The Value of Persecution

September 18, 2016

Every month we see the insert called, “The Church Around the World.” If you read it you know that there are always stories of persecution. I am amazed at the amount of persecution going on these days. Persecution is taking place in China, Africa, Europe and the Middle East.

How do we respond to this? Well, of course we pray for these persecuted believers. But sometimes I wonder if we respond in the way Hezekiah responded when Isaiah told him that the day would come when all of his wealth would be carried to Babylon along with some of his sons who would be eunuchs in the palace of Babylon. In Is.39:8 Hezekiah says, “The word of the LORD that you have spoken is good." For he thought, "There will be peace and security in my days.”

Well, do we feel that way when we consider the persecution going on around the world. “O good, at least it’s not here in the United States.” Peter was writing to believers who were experiencing various kinds of persecution. He wanted to encourage the believers and he tells us that suffering for Christ reaps valuable reward.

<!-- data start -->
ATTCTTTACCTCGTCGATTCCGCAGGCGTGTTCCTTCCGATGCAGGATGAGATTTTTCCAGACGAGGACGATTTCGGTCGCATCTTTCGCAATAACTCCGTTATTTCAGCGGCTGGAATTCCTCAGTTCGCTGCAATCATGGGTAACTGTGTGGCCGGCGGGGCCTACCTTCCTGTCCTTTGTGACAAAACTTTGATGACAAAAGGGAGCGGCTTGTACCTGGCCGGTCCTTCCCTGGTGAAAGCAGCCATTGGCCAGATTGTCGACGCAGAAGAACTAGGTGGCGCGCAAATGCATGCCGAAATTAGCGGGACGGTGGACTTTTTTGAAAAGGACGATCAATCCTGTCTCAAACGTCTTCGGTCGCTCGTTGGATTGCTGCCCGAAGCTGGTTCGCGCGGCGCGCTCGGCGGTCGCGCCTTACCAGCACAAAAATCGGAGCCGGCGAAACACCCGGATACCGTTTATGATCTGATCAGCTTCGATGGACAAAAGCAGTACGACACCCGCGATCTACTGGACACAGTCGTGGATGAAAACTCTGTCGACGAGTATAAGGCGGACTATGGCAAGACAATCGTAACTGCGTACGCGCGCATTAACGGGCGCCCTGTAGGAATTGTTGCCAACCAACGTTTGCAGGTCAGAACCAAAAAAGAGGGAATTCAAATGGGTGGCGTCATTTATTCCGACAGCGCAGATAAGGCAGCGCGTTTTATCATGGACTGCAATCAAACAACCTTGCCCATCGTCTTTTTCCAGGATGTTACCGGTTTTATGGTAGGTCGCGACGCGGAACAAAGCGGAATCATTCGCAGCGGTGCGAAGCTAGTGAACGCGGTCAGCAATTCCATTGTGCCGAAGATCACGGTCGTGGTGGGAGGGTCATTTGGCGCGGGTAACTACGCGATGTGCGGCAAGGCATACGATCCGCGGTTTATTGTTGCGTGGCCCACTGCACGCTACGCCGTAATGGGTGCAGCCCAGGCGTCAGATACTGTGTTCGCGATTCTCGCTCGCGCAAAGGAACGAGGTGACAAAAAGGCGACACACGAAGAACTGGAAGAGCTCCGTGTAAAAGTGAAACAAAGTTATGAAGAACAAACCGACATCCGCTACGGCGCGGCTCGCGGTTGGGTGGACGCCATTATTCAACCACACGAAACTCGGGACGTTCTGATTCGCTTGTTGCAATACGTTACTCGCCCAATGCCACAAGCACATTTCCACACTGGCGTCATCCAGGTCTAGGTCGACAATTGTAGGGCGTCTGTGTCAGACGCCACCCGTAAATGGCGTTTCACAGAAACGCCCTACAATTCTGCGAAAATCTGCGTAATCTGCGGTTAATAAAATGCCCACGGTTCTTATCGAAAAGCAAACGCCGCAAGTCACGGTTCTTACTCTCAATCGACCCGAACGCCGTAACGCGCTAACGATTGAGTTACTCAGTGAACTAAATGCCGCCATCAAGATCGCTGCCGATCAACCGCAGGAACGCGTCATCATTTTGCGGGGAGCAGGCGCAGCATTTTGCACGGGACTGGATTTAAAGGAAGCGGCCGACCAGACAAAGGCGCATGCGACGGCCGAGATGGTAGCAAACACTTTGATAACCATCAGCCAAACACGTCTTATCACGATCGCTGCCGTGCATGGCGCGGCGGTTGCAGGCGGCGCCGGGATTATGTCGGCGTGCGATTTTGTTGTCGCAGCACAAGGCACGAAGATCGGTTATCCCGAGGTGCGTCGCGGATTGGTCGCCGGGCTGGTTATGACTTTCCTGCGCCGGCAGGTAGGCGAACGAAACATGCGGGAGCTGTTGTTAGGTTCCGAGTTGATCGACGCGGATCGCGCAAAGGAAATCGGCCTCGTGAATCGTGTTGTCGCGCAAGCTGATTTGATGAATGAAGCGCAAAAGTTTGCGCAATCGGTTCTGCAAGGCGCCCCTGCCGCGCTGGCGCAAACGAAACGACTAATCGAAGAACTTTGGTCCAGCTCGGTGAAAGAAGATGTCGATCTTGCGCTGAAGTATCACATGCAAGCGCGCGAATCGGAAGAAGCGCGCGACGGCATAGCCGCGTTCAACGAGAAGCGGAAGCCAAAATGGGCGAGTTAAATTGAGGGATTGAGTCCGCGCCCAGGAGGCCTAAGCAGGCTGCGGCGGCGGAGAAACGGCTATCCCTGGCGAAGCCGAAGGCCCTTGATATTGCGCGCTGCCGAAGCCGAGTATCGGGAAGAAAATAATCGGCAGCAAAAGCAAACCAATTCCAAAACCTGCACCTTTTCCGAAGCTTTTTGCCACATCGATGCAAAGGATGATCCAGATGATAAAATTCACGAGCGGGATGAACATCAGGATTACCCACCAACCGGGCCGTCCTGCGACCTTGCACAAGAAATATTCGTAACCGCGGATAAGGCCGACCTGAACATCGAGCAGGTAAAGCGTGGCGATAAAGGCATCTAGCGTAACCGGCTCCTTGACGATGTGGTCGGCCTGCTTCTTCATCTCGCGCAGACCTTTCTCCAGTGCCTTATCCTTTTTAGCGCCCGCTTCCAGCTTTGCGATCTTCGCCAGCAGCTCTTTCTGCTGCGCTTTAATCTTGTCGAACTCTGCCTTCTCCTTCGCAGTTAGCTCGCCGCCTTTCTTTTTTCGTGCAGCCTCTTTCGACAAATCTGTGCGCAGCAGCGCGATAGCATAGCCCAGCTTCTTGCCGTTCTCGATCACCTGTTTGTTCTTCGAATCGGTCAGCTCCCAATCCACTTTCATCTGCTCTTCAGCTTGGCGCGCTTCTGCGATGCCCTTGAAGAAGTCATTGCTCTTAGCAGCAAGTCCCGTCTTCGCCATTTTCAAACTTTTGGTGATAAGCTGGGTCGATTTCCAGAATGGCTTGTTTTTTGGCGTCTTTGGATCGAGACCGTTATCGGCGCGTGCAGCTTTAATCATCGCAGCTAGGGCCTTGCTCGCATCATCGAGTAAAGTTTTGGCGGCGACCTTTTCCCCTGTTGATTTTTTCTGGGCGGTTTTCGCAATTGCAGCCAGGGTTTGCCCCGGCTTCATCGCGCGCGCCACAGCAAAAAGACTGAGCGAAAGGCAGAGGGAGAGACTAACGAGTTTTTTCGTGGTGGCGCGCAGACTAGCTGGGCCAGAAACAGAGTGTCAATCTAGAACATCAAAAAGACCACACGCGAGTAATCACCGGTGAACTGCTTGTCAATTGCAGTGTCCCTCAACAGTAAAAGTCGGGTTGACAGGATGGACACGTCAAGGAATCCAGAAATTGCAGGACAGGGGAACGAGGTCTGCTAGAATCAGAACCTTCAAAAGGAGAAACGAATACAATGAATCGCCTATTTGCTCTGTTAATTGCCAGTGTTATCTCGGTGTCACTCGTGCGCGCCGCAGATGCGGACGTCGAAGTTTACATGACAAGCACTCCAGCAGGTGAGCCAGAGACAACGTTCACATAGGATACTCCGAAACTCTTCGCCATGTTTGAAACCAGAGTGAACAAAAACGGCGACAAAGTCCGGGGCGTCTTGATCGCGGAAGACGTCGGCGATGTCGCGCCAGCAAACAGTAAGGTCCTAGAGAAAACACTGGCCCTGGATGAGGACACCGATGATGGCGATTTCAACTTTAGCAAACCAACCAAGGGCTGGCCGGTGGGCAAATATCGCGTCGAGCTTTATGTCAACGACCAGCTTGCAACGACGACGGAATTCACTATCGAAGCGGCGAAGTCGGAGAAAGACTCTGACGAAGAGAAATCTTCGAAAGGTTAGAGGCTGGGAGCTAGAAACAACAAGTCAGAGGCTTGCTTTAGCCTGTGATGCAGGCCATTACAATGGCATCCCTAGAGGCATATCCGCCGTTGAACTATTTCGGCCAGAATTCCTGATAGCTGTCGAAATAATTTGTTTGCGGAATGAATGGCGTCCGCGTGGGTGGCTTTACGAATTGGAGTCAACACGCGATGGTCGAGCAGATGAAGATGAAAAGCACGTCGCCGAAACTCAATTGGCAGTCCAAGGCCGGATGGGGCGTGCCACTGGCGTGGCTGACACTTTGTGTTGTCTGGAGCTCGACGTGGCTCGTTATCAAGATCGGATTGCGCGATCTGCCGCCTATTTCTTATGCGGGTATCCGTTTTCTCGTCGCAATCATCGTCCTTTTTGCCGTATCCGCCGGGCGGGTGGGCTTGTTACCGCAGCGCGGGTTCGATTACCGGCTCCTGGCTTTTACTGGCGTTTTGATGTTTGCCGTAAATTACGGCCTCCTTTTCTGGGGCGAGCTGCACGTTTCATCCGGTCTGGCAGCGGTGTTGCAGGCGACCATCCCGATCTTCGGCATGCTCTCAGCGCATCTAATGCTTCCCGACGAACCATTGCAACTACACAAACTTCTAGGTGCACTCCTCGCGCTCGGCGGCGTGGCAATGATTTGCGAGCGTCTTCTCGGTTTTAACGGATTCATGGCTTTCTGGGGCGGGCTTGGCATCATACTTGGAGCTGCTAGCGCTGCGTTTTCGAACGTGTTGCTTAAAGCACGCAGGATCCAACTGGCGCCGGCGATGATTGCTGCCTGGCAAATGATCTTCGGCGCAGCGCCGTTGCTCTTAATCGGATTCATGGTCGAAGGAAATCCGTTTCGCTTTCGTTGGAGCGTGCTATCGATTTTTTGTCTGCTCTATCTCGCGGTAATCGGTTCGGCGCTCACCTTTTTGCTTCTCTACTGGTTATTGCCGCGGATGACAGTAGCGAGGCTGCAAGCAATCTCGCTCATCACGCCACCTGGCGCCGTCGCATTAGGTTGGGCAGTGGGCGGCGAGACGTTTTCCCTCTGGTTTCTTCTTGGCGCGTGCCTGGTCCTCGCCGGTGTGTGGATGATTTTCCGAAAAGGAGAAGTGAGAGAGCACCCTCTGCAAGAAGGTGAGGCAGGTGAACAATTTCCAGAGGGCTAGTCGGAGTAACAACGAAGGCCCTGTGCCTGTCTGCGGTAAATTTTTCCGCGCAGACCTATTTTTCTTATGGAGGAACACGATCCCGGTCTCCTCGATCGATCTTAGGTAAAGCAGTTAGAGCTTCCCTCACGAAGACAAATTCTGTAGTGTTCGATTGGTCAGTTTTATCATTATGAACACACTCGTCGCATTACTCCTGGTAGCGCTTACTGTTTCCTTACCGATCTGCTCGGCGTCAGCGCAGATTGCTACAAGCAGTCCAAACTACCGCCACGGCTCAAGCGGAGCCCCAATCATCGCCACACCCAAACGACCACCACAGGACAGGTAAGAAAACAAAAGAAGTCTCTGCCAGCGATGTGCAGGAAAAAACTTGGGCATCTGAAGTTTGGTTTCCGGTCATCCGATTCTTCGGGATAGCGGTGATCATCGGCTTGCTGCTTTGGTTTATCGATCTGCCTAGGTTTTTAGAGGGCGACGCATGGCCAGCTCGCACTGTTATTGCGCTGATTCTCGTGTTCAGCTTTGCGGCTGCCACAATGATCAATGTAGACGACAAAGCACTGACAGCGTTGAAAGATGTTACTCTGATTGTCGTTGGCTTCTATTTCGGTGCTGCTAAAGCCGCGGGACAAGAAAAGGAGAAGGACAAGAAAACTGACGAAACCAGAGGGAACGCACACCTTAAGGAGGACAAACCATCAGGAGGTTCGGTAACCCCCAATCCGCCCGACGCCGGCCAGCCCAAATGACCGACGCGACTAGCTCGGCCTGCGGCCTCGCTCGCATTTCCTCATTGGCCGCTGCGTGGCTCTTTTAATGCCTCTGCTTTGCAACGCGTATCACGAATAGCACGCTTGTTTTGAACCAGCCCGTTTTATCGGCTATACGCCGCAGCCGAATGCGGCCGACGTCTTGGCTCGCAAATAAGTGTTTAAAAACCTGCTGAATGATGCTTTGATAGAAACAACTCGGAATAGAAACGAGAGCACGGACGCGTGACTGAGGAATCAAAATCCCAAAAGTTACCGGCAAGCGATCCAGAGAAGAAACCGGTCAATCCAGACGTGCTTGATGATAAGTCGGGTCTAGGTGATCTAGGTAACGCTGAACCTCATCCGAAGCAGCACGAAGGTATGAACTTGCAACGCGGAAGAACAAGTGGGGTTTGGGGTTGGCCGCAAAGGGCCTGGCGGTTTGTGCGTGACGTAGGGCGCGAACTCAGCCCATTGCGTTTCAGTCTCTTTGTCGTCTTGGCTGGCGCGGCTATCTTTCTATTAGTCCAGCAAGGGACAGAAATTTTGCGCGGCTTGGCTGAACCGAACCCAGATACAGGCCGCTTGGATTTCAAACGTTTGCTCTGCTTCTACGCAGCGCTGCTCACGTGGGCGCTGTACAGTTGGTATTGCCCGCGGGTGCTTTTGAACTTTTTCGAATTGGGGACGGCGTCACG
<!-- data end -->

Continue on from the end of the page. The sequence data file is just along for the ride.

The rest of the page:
I need to let you know at the outset that it is difficult to understand some of what Peter is saying in these verses. In the context Peter refers to suffering. The believers that he was writing to were experiencing various degrees of persecution for the sake of Christ. In v.17 we read, “For it is better to suffer for doing good, if that should be God's will, than for doing evil.” Peter wants to encourage the believers, so in v.18 he points to Jesus Christ as the example for us to consider. He did the same thing in 2:21-25. The basic idea in these verses is that just as Jesus suffered and was victorious over death, so those who suffer for Christ will also be victorious.